Osteoporosis can’t be reversed, but if you’re on the fine line of osteopenia and osteoporosis, you may have a chance at rebuilding your bone density.
Osteoporosis is a disease that affects 2 million Canadians. 1 in 3 women and 1 in 5 men will suffer from an osteoporotic fracture during their lifetime. But why aren’t we being taught more about its prevention? Adults begin to lose bone density in their mid-30s, which can eventually lead to weak and brittle bones that put them at risk for more fractures if they’re not mindful of their health habits.
However, if caught early enough, you may be able to prevent further bone loss and even build some density back without drugs. But, that will depend if you’re on the osteoporosis or osteopenia side of the scale.
Osteoporosis vs. Osteopenia
Osteopenia indicates low bone mass, signaling to your doctor that this could be the start of a journey to an osteoporosis diagnosis. The diagnosis is different because the bones aren’t considered so weak that they can break easily. But they are more fragile than usual. Focusing on further prevention at this stage is critical.
They’re getting weaker because your body is getting rid of more bone than you are creating. A lot of the time, it’s not your fault, and genetics play a significant role. Women are also more likely to get it since they have lower bone mass than men and live longer. That means they have more time on this planet for their bones to age too!
While some medications can help build bone density, there are side effect risks that many Canadians are choosing to stay away from. Before refusing medications or starting a treatment plan, you should always speak thoroughly with your doctor about your options. That way, you can make an informed decision about your health.
How to Reverse Osteoporosis
Can osteoporosis be reversed? You can’t completely reverse osteoporosis or osteopenia, but you can prevent further bone density from being lost. The worse your condition, the harder it will be to regain any bone density. Instead, you’ll benefit from preventing bone loss. While we’ve been taught that calcium is what our bones need, knocking back a glass of milk is far from the answer. Read on for our top tips on preventing further bone loss with osteoporosis.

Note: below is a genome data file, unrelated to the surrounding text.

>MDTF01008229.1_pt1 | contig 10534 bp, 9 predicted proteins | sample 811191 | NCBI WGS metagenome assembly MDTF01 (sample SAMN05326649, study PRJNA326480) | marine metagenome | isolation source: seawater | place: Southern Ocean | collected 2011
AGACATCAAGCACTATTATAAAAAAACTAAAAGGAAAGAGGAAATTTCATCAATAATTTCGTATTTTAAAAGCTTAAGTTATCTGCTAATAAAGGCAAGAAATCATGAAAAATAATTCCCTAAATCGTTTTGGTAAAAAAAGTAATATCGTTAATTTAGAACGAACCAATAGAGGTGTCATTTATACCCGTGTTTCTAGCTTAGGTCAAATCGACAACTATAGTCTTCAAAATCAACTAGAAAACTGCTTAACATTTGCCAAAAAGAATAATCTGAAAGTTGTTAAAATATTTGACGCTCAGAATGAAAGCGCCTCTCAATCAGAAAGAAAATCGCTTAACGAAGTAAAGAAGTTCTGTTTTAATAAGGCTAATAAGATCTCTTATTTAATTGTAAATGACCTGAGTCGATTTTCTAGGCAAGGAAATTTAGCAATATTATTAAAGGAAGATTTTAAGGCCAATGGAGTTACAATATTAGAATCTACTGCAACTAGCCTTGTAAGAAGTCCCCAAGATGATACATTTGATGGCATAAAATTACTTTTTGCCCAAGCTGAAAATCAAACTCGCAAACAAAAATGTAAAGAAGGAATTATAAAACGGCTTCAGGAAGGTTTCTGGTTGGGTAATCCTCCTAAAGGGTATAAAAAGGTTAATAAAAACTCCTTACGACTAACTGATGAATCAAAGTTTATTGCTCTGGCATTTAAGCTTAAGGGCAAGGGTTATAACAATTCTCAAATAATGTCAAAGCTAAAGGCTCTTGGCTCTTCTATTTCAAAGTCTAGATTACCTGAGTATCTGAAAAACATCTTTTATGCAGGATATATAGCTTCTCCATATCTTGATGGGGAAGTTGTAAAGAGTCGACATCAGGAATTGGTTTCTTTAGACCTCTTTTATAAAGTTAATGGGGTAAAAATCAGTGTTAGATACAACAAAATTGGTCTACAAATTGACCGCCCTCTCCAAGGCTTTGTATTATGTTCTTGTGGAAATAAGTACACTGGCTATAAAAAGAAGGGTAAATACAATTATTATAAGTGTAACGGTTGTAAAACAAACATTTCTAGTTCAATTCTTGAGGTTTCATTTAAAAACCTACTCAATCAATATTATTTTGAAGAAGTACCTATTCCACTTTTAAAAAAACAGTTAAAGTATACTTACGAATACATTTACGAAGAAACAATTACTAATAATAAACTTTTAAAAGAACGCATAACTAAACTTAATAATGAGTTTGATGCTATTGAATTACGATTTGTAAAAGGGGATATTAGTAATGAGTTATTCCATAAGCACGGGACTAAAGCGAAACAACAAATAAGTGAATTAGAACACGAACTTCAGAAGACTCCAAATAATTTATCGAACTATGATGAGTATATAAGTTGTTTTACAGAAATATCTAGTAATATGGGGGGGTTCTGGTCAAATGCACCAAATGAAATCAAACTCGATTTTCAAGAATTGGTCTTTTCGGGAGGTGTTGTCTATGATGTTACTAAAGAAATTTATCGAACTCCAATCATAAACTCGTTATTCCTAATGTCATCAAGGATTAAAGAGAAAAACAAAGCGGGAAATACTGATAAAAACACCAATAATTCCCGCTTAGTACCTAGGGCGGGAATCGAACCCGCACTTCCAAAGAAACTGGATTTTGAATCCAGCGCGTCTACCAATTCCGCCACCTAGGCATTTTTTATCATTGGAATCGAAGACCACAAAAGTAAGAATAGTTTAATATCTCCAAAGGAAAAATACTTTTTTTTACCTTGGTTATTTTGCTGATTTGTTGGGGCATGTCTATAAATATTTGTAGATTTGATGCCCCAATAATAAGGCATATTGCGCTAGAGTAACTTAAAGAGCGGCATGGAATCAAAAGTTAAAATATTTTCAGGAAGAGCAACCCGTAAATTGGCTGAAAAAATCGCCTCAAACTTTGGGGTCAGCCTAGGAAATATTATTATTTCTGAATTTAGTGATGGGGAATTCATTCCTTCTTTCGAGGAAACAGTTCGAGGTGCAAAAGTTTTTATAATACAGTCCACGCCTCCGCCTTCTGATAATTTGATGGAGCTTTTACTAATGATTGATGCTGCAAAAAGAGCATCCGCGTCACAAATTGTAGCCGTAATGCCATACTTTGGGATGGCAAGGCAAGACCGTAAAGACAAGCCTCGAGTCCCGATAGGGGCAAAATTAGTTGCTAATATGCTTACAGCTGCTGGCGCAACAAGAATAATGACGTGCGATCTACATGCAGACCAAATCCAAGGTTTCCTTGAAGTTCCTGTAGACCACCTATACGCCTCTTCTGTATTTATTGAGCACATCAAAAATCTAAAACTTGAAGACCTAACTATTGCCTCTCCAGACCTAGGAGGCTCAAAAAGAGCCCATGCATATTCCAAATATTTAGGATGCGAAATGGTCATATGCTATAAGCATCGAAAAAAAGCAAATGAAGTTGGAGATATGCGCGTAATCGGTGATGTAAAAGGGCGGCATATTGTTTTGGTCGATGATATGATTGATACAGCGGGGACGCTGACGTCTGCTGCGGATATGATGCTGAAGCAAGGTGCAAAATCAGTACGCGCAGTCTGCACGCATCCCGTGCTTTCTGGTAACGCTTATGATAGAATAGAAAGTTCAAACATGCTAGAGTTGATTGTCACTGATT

Milk has calcium, and calcium builds strong bones. So if you drink a lot of milk, you must get super strength, right? Unfortunately, that’s far from the case.
Milk is more of a supervillain for bone health and treating osteoporosis. Milk is acidic in nature, which means your body will react to neutralize the acidity. The way it does this is by pulling the calcium from your bones. Instead, you’ll want to adapt your lifestyle to include nutrient-rich, low acidic foods. Some of these include:
- Leafy green vegetables
- Sesame seeds
For good bone health, you’ll want to load up on fresh produce with plenty of fruits and veggies in your diet. Another tip you may not be so keen on is reducing your coffee intake and switching to herbal tea. Remember, acidity isn’t your friend when building better bones.
Exercise is not only great for building bones but also for improving coordination. This helps with your balance and to avoid any osteoporotic fractures due to the disease. When it comes to preventing bone loss, several exercises can help.
- Gravity fighting exercises, such as walking, dancing, jogging, and aerobic activities.
- Resistance exercises that include movement using weights, bands, other equipment or even just your body weight.
- Stretching will keep your body flexible and easier to move, avoiding a stiff reaction to a fall.
If you don’t love the thought of a weight-oriented workout, you can try some fun activities such as Zumba, tai chi, or playing tennis.
Low-Intensity Vibration Device
A low-intensity vibration device is a non-invasive treatment that can be used by both osteopenia and osteoporosis patients. The best part is that it’s simple to use and just requires you to stand on the device for 10 minutes. This has been helpful for patients that are more susceptible to fractures from vigorous exercise.
What started as a treatment for NASA astronauts who suffered from bone density loss evolved into low-intensity vibration technology that is available for the everyday Canadian. Using this device once a day can help with improved bone health, stability, rehabilitation, and active aging.
Osteoporosis is about more than inconvenience while dealing with a fracture. It’s a severe condition that can even increase the likelihood of death. Taking care of your bones with diet and exercise is essential, but sometimes, it’s not enough. When you vibe with Marodyne LiV, the low-intensity vibration device, you take control of your health to live a healthier, more independent life.
Were you surprised that broccoli is better for your bones than milk? What’s your favourite bone-building tip? Please share your story in the comments for our readers who are curious about it too.